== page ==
Republicans Vow To Keep Pressure On Benghazi Probe

A House committee held a hearing Wednesday into last year's attack on the U.S. consulate in Benghazi, Libya. The event has been a key political weapon for Republicans, first against President Obama's re-election campaign, and now against then-Secretary of State Hillary Clinton, who is a potential Democratic presidential candidate in 2016.

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The events of September 11th, 2012 remain of intense interest to Congress. On that day last year, a U.S. ambassador was among four Americans killed in an attack on the consult in Benghazi, Libya. A State Department investigation has identified lapses in security before that attack, but House Republicans say they want to know more about the details of that battle. They have sought to trace responsibility to President Obama, or to his secretary of state at the time, Hillary Clinton.

Yesterday, a House committee took emotional testimony from a top U.S. official who was on the ground at the time.

NPR's David Welna has the story.

DAVID WELNA, BYLINE: For many Republicans, Benghazi is a scandal that makes Watergate and Iran -Contra look puny. And many of them hope yesterday's hearing by the House Oversight and Government Reform Committee would get a lot more people - including Democrats - furious about the Obama administration's handling of Benghazi.

Chairman Darrell Issa gaveled in the nearly six-hour hearing.

(SOUNDBITE OF HOUSE COMMITTEE HEARING)

REPRESENTATIVE DARRELL ISSA: The witnesses before us are actual experts on what really happened before, during and after the Benghazi attacks.

WELNA: Issa called the three State Department employees at the witness table whistleblowers. So did the panel's top Democrat, Maryland's Elijah Cummings.

(SOUNDBITE OF HOUSE COMMITTEE HEARING)

REPRESENTATIVE ELIJAH CUMMINGS: I am glad the whistleblowers are here.

WELNA: But Cummings was not so happy about a media buildup to the hearing with what he called unfounded accusations aimed at smearing public officials.

(SOUNDBITE OF HOUSE COMMITTEE HEARING)

CUMMINGS: Let me be clear: I am not questioning the motives of our witnesses. I am questioning the motives of those who want to use their statements for political purposes.

WELNA: Just one of the witnesses was actually in Libya the day of the Benghazi attacks. Gregory Hicks was the number-two diplomat at the U.S. embassy in Tripoli.

(SOUNDBITE OF HOUSE COMMITTEE HEARING)

GREGORY HICKS: Till the aftermath of Benghazi, I loved every day of my job.

WELNA: Hicks told of getting a phone call from Ambassador Chris Stevens, who had traveled to the U.S. diplomatic compound in Benghazi.

(SOUNDBITE OF HOUSE COMMITTEE HEARING)

HICKS: And he said Greg, we're under attack.

WELNA: The line then went dead. Several hours later, Hicks got a call from Libya's prime minister.

(SOUNDBITE OF HOUSE COMMITTEE HEARING)

HICKS: I think it's the saddest phone call I've ever had in my life, and he told me that Ambassador Stevens had passed away.

WELNA: Hicks said he tried to no avail to scramble U.S. fighter jets to Benghazi. He also tried sending four special operations troops in Tripoli to Benghazi on a Libyan cargo plane, but the regional commander told them to stay put.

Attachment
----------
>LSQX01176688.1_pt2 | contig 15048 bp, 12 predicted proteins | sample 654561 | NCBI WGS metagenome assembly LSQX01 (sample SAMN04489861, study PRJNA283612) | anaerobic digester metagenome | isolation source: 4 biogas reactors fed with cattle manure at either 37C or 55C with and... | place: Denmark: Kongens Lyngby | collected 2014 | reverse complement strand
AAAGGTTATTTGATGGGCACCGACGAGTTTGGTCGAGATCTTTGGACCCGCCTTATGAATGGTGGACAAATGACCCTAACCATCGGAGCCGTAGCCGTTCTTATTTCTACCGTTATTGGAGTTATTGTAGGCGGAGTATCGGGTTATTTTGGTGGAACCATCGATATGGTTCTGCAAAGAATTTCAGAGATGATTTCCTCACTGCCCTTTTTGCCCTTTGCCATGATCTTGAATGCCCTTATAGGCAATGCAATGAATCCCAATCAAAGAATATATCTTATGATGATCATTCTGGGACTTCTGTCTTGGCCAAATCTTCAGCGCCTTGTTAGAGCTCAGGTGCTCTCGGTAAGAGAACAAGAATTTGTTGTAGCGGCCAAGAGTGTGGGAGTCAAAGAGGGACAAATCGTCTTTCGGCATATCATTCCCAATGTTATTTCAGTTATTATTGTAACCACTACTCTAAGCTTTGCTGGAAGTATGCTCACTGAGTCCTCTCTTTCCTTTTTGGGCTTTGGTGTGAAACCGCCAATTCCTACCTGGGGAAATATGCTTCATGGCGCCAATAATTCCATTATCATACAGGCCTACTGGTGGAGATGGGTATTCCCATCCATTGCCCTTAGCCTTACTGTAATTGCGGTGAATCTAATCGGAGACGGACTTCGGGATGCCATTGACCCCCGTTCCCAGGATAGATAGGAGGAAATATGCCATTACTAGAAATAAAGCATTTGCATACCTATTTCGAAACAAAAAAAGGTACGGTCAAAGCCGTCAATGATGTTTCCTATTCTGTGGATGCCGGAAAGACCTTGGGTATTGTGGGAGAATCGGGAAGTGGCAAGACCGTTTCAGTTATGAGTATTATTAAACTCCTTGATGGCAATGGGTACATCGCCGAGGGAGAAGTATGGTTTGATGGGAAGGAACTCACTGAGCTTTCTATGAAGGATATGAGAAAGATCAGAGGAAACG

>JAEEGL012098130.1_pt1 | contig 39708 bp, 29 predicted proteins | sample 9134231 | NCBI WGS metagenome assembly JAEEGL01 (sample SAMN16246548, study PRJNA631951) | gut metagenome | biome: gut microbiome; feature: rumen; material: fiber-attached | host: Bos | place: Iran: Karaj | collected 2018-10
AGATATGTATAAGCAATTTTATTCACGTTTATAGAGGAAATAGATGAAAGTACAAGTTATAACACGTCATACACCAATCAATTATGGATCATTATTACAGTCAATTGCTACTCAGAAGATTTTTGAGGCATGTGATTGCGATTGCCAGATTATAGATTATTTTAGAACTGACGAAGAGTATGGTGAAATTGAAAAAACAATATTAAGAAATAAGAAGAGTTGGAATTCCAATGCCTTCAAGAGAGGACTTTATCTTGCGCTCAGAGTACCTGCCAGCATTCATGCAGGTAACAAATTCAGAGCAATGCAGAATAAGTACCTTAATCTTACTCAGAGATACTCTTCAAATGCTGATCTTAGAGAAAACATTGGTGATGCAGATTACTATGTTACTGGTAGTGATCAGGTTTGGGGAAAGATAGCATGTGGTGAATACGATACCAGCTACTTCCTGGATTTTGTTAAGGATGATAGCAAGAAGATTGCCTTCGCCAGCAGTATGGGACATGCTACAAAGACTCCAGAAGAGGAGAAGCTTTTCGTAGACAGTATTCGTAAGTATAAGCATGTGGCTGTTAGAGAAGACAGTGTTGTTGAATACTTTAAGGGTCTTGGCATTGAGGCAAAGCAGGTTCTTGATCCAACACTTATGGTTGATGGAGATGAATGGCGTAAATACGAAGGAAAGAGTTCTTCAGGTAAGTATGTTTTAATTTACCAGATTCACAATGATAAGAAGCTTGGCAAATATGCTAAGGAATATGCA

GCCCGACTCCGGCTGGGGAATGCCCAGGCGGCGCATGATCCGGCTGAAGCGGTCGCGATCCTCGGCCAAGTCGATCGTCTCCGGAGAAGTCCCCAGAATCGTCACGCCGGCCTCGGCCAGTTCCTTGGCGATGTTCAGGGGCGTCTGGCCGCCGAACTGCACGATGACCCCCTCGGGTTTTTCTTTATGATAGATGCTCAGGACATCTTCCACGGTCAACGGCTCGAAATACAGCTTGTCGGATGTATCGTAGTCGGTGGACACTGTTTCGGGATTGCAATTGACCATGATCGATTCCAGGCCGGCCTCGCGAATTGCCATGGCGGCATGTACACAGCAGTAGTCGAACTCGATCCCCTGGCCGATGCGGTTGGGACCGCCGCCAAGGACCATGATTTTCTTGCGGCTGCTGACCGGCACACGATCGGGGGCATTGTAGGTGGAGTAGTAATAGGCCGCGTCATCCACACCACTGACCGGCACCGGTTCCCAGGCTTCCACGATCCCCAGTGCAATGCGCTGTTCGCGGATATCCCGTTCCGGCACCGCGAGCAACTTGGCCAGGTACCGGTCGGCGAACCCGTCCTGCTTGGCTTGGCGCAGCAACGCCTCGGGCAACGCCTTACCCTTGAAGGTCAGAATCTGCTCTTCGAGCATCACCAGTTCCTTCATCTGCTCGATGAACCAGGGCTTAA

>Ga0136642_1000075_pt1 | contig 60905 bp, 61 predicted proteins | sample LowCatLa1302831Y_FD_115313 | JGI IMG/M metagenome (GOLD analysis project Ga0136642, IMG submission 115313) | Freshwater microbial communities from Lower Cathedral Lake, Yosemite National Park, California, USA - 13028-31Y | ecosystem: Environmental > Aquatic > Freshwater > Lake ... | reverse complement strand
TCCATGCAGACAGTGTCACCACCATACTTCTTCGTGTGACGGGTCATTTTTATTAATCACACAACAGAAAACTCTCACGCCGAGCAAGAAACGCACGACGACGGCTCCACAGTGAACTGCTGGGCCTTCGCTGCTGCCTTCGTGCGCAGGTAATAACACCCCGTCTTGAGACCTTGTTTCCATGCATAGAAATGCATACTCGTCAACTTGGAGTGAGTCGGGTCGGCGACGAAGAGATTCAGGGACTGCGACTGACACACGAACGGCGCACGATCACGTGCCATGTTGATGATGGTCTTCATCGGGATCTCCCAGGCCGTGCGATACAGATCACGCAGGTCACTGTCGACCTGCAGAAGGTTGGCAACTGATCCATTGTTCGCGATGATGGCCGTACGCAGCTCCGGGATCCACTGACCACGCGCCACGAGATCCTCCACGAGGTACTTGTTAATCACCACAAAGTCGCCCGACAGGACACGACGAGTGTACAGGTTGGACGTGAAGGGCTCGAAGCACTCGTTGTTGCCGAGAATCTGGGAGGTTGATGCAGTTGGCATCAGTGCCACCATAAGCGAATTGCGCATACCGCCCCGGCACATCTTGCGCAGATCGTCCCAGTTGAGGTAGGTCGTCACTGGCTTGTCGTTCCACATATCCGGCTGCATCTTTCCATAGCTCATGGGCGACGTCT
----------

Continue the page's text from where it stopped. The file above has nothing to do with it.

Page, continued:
Utah Republican Jason Chaffetz wanted to know more.

(SOUNDBITE OF HOUSE COMMITTEE HEARING)

REPRESENTATIVE JASON CHAFFETZ: How did the personnel react to being told to stand down?

HICKS: They were furious. I will quote Lieutenant Colonel Gibson. He said: "This is the first time in my career that a diplomat has more balls than somebody in the military."

WELNA: And Chairman Issa wanted to know what then-Secretary of State Hillary Clinton told Hicks when she called him on the night of the attacks.

(SOUNDBITE OF HOUSE COMMITTEE HEARING)

ISSA: Did she ask about anything at all that would have allowed to answer the question of how Benghazi came to be attacked, as far as you know?

HICKS: I don't recall that being part of the conversation.

ISSA: So she wasn't interested in the cause of the attack?

WELNA: Republicans on the panel also replayed angry testimony from Clinton, who's now seen as a possible presidential contender. She appeared before a Senate hearing on Benghazi in January.

(SOUNDBITE OF SENATE COMMITTEE HEARING)

HILLARY CLINTON: The fact is, we had four dead Americans.

SENATOR RON JOHNSON: I understand...

CLINTON: Was it because of a protest, or was it because of guys out for a walk one night who decided they'd go kill some Americans? What difference, at this point, does it make?

WELNA: South Carolina Republican Trey Gowdy had an answer.

(SOUNDBITE OF HOUSE COMMITTEE HEARING)

REPRESENTATIVE TREY GOWDY: Anyone wants to ask what difference does this make? It always matters, whether or not you can trust your government.

WELNA: For New York Democrat Carolyn Maloney, there was no doubt what this hearing was really about.

(SOUNDBITE OF HOUSE COMMITTEE HEARING)

REPRESENTATIVE CAROLYN MALONEY: Attack the military. Attack the president. Attack the State Department. Attack the former senator from the great state of New York, former Secretary of State Hillary Clinton.

WELNA: And Wisconsin Democrat Mark Pocan called the hearing a bust.

(SOUNDBITE OF HOUSE COMMITTEE HEARING)

REPRESENTATIVE MARK POCAN: I don't think there's a smoking gun today. I don't even think there's a lukewarm slingshot.

WELNA: Still, Chairman Issa left clear there's more to come.

(SOUNDBITE OF HOUSE COMMITTEE HEARING)

ISSA: This hearing is closed, but this investigation is not over.

WELNA: David Welna, NPR News, the Capitol.

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